Should the FDA Drop Food from its Mandate?

J0262733_2 All of the food woes of the past few weeks raise some serious questions which have been before considered, but merit re-visitation.  First we had the spinach e-coli outbreak, the carrot juice botulism, the lettuce recall and a ground beef e-coli recall.   During his tenure as acting commissioner, Dr. Lester Crawford made food security a priority as expressed through many statements and speeches on the matter.

As it stands now, responsibility for food safety is shared between the Food and Drug Administration and the United Stated Department of Agriculture.  If you go to the store and buy venison, for example, that is under the jurisdiction of the FDA.  If you go to the store and buy beef, that is under the jurisdiction of the USDA.  The USDA inspects most meat and poultry.  The FDA has no similar ability to inspect produce.  Make sense?

Further, neither agency has jurisdiction over setting a national policy on security and inspections for all food.  That is why, after the e coli breakout of spinach, there seemed to be so much confusion and even delay.

After 2001, when our national obsession with all forms of security logically entered a pitched phase, Homeland Security expressed a desire to re-visit the idea of a single food agency, an idea long favored by Democrats such as Richard Durbin (D-IL) and by many consumer groups.  According to a Reuters article from 2001, Secretary Ridge stated "We need to consider this in light of homeland security, whether or not we want to have multiple organizations basically tasked with the same responsibility, or if we couldn’t enhance our security, improve our efficiency and maybe save a few bucks and put them someplace else for enhanced security if we merged functions."  President Bush had expressed interest, according to this article, in streamlining the responsibilities.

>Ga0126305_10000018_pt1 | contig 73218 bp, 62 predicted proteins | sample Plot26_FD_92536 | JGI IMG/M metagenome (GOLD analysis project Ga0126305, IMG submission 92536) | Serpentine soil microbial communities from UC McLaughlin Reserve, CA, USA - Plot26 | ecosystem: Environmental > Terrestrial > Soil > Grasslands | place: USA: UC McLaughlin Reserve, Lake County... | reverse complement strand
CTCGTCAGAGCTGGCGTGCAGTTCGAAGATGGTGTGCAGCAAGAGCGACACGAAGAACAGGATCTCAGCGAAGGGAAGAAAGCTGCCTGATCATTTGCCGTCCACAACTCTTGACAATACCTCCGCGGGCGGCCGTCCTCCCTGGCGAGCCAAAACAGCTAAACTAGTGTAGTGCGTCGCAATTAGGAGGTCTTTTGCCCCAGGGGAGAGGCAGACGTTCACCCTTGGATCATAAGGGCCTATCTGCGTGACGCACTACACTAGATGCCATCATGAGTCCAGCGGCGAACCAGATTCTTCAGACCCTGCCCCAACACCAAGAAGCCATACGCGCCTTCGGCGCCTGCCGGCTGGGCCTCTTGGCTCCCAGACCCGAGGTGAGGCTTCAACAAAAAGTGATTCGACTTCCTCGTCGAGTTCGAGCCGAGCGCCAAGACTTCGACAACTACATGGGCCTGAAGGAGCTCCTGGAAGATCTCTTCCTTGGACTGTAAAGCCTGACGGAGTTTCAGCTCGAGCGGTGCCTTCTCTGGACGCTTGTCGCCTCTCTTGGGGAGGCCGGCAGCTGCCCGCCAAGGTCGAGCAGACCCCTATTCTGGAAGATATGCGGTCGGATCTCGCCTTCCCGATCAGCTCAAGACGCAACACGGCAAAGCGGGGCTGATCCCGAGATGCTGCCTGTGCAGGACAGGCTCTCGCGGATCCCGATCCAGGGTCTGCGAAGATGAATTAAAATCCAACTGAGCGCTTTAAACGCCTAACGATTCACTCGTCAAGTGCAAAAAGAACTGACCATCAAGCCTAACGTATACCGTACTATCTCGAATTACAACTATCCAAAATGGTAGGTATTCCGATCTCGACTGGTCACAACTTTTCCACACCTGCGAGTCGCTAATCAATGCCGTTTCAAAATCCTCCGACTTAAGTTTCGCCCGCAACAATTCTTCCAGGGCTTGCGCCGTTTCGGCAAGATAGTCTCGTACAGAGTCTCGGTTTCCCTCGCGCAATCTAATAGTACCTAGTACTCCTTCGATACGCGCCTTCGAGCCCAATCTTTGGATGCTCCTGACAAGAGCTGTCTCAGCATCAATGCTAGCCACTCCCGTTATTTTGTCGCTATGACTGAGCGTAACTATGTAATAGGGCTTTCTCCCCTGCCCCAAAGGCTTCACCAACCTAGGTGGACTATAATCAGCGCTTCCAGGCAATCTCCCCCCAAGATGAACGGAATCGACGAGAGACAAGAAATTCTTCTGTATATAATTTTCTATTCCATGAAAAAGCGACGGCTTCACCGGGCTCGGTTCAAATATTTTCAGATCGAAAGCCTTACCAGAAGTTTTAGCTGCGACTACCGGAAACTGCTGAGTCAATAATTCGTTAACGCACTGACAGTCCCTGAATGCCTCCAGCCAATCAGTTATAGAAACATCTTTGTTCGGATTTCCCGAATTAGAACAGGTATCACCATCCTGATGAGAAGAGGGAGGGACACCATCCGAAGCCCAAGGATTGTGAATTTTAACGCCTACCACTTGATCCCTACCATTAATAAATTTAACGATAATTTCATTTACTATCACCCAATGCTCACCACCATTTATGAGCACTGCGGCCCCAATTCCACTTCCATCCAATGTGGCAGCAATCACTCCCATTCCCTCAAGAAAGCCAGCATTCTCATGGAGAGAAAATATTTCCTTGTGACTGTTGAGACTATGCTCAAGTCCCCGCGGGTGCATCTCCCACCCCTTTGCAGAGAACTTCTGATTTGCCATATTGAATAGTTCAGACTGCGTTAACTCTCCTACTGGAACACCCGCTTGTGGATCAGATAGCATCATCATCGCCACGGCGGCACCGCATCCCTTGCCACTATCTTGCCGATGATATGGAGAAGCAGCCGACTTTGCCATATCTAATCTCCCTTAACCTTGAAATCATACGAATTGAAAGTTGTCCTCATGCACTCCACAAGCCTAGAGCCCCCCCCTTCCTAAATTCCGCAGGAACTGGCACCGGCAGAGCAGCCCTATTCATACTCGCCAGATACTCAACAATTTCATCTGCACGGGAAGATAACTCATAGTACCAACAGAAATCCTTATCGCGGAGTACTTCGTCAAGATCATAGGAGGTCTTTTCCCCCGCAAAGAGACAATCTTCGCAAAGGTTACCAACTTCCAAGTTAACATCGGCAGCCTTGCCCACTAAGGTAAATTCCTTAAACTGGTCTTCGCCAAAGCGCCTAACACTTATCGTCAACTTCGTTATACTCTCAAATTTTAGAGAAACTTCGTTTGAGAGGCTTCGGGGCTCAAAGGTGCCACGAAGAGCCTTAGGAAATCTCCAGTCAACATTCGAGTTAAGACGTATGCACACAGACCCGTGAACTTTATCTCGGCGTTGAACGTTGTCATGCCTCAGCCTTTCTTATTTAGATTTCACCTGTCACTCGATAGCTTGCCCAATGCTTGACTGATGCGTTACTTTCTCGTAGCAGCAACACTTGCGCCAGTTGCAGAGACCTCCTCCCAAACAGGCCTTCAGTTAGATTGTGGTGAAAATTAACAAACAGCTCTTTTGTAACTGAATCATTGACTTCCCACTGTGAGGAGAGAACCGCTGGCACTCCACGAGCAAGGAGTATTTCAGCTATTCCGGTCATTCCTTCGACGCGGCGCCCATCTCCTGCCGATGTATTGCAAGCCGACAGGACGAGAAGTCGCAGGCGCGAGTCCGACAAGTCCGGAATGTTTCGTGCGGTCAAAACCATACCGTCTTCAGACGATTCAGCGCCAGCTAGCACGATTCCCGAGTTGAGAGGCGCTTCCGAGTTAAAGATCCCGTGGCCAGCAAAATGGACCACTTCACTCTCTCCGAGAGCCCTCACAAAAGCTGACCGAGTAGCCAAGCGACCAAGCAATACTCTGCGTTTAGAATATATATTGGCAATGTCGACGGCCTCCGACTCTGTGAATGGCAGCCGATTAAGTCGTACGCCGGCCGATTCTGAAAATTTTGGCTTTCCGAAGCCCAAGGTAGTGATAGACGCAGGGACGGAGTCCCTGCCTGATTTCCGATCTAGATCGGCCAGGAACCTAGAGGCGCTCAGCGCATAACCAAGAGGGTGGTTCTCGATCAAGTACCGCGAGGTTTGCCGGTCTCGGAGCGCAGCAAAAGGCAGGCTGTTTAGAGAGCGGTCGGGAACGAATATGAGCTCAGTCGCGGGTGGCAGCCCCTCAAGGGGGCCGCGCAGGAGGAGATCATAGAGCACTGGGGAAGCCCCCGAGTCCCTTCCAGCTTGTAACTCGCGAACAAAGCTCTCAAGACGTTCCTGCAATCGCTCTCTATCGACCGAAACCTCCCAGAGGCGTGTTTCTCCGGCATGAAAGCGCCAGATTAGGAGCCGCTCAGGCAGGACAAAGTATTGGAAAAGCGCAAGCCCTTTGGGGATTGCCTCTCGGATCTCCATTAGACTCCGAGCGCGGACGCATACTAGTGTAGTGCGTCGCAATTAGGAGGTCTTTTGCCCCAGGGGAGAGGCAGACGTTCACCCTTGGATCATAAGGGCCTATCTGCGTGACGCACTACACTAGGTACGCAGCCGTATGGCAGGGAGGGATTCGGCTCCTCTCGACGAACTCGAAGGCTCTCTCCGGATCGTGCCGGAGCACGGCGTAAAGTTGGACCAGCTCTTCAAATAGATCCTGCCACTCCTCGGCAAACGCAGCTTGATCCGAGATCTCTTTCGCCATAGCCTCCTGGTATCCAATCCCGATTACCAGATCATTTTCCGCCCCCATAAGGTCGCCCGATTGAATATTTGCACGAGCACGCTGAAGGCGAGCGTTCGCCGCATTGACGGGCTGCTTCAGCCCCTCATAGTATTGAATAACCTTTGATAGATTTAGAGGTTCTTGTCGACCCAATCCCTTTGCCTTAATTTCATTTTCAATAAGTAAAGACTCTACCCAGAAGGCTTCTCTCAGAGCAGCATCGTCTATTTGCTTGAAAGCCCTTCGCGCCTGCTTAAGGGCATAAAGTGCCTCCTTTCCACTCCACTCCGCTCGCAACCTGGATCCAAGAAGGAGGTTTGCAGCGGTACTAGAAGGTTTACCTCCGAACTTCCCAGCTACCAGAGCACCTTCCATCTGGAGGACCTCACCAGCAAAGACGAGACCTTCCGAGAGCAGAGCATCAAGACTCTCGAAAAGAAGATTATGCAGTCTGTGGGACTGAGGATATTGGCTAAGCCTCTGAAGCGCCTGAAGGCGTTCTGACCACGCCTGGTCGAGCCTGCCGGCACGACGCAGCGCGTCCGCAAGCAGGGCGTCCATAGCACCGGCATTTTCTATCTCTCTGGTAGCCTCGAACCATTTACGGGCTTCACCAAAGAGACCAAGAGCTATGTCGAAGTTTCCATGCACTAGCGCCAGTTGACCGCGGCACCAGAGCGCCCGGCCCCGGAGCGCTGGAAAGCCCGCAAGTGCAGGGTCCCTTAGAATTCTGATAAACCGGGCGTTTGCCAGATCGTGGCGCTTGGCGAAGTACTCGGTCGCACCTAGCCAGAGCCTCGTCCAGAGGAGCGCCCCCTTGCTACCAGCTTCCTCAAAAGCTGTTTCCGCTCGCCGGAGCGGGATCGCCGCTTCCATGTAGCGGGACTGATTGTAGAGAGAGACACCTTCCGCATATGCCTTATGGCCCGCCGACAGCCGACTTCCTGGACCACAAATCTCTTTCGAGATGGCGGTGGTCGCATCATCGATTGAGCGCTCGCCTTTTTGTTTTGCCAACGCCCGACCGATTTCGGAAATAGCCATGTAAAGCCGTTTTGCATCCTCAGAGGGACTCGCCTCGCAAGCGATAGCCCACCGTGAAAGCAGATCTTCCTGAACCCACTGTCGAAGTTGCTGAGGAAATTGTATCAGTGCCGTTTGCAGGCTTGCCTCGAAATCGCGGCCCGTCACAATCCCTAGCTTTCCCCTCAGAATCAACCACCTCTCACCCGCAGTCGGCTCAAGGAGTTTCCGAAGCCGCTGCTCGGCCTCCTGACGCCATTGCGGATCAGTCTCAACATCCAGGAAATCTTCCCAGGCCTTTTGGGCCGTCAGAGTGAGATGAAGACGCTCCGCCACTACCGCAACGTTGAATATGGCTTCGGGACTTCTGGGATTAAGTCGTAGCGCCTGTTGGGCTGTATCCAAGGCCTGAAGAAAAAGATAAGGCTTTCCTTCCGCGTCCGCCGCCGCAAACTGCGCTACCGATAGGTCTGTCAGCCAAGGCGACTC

But now, according to an Associated Press story carried in the Lexington-Herald Leader the Bush Administration again disfavors a single agency, as recently expressed by Richard Raymond, undersecretary of Agriculture and in charge of food safety.  He said a single agency "isn’t necessary".  I guess we are just supposed to be satisfied with his word on that, there was no explanation given.   (This, by the way, is what Candidate Bush used to refer to as a flip-flop.)  One hopes that it is not opposed simply because Democrats have been a proponent of a single agency. 

In the meantime, the FDA is being inundated with potentially huge new mandates related to drug safety.  The recent IOM report, the CBO report favoring comparative clinical trials, legislation to extend authority over Phase IV clinical trials, more staff to review direct-to-consumer advertising lead to an important question.  If the FDA has a long way to go to make the regulation of safety in drugs, and has no real system for catching the food problems early on, why not give food over to USDA and concentrate on the drug side?  What rationale or national interest is at stake in keeping food jurisdiction separate between two agencies with different rules.  Shouldn’t someone else be steering the ship on food safety, while the FDA manages drugs?  Come on Richard Raymond, explain your point of view. 

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